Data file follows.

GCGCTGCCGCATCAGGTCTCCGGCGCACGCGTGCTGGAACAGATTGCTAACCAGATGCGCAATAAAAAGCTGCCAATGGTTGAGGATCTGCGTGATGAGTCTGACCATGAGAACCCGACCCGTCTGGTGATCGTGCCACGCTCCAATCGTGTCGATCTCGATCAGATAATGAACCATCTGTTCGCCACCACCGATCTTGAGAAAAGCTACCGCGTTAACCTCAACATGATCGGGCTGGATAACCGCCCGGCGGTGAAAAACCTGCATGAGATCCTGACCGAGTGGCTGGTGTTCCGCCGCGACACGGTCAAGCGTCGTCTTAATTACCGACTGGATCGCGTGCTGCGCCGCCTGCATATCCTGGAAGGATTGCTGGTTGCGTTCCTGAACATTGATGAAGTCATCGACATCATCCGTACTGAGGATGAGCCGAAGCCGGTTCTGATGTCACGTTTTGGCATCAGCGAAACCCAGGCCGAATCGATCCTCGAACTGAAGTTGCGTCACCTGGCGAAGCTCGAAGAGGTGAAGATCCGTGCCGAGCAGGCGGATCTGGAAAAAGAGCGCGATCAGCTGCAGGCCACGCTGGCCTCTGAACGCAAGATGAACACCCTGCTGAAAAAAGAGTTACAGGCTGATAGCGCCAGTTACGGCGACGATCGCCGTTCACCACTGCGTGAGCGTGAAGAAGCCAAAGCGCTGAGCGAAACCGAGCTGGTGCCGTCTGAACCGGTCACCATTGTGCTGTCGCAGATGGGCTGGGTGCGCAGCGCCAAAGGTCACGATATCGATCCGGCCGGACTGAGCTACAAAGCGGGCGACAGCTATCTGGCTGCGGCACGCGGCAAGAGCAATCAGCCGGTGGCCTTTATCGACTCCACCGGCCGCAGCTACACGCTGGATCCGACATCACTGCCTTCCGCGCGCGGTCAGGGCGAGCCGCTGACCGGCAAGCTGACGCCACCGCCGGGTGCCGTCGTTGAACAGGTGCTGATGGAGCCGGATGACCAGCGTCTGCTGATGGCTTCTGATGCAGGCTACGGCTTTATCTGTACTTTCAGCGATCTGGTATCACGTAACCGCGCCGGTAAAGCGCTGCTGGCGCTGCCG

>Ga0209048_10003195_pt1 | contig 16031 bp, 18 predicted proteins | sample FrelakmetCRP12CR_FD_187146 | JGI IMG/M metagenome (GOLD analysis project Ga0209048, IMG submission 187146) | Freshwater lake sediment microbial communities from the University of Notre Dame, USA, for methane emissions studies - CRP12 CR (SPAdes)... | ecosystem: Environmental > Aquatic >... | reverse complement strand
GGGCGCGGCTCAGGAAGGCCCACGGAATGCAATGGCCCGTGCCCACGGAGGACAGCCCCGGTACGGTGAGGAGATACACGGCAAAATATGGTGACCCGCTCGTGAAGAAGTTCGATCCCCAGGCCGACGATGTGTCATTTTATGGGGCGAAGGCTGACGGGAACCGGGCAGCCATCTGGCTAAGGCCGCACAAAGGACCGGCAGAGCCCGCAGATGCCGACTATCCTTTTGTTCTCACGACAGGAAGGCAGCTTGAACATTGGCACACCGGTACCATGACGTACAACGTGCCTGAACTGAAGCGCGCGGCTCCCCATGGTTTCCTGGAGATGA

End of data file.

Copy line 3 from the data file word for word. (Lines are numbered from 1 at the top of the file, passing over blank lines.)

GGGCGCGGCTCAGGAAGGCCCACGGAATGCAATGGCCCGTGCCCACGGAGGACAGCCCCGGTACGGTGAGGAGATACACGGCAAAATATGGTGACCCGCTCGTGAAGAAGTTCGATCCCCAGGCCGACGATGTGTCATTTTATGGGGCGAAGGCTGACGGGAACCGGGCAGCCATCTGGCTAAGGCCGCACAAAGGACCGGCAGAGCCCGCAGATGCCGACTATCCTTTTGTTCTCACGACAGGAAGGCAGCTTGAACATTGGCACACCGGTACCATGACGTACAACGTGCCTGAACTGAAGCGCGCGGCTCCCCATGGTTTCCTGGAGATGA